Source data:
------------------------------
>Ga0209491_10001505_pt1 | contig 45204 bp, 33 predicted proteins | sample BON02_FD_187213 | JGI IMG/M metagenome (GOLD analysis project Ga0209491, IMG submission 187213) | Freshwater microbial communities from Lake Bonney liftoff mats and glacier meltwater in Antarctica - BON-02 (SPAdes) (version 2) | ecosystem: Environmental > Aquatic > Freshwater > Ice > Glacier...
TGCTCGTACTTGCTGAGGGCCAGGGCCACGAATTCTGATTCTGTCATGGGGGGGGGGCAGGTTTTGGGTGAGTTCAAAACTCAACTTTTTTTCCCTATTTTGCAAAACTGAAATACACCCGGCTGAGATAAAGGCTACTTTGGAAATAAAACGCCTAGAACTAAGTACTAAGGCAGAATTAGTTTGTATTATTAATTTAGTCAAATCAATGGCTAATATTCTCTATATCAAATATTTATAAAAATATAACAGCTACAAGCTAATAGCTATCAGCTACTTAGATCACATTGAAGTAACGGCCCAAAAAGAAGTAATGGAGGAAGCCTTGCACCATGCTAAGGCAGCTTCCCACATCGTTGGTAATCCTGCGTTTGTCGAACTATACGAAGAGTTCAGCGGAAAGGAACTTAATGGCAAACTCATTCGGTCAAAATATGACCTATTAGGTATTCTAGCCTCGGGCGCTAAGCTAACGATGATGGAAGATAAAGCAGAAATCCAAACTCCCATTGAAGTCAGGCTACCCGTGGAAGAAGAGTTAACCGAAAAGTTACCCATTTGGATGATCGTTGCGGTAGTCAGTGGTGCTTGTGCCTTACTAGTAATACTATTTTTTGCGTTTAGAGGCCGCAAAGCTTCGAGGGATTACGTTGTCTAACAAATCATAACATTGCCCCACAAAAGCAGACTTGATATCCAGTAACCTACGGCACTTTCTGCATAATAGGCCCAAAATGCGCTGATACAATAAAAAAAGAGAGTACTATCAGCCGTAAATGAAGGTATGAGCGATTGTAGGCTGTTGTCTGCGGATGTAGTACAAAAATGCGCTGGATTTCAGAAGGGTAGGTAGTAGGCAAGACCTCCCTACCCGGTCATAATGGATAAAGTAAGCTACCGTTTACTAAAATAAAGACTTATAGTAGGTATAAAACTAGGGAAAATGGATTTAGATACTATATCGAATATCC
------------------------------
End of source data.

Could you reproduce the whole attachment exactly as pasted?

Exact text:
>Ga0209491_10001505_pt1 | contig 45204 bp, 33 predicted proteins | sample BON02_FD_187213 | JGI IMG/M metagenome (GOLD analysis project Ga0209491, IMG submission 187213) | Freshwater microbial communities from Lake Bonney liftoff mats and glacier meltwater in Antarctica - BON-02 (SPAdes) (version 2) | ecosystem: Environmental > Aquatic > Freshwater > Ice > Glacier...
TGCTCGTACTTGCTGAGGGCCAGGGCCACGAATTCTGATTCTGTCATGGGGGGGGGGCAGGTTTTGGGTGAGTTCAAAACTCAACTTTTTTTCCCTATTTTGCAAAACTGAAATACACCCGGCTGAGATAAAGGCTACTTTGGAAATAAAACGCCTAGAACTAAGTACTAAGGCAGAATTAGTTTGTATTATTAATTTAGTCAAATCAATGGCTAATATTCTCTATATCAAATATTTATAAAAATATAACAGCTACAAGCTAATAGCTATCAGCTACTTAGATCACATTGAAGTAACGGCCCAAAAAGAAGTAATGGAGGAAGCCTTGCACCATGCTAAGGCAGCTTCCCACATCGTTGGTAATCCTGCGTTTGTCGAACTATACGAAGAGTTCAGCGGAAAGGAACTTAATGGCAAACTCATTCGGTCAAAATATGACCTATTAGGTATTCTAGCCTCGGGCGCTAAGCTAACGATGATGGAAGATAAAGCAGAAATCCAAACTCCCATTGAAGTCAGGCTACCCGTGGAAGAAGAGTTAACCGAAAAGTTACCCATTTGGATGATCGTTGCGGTAGTCAGTGGTGCTTGTGCCTTACTAGTAATACTATTTTTTGCGTTTAGAGGCCGCAAAGCTTCGAGGGATTACGTTGTCTAACAAATCATAACATTGCCCCACAAAAGCAGACTTGATATCCAGTAACCTACGGCACTTTCTGCATAATAGGCCCAAAATGCGCTGATACAATAAAAAAAGAGAGTACTATCAGCCGTAAATGAAGGTATGAGCGATTGTAGGCTGTTGTCTGCGGATGTAGTACAAAAATGCGCTGGATTTCAGAAGGGTAGGTAGTAGGCAAGACCTCCCTACCCGGTCATAATGGATAAAGTAAGCTACCGTTTACTAAAATAAAGACTTATAGTAGGTATAAAACTAGGGAAAATGGATTTAGATACTATATCGAATATCC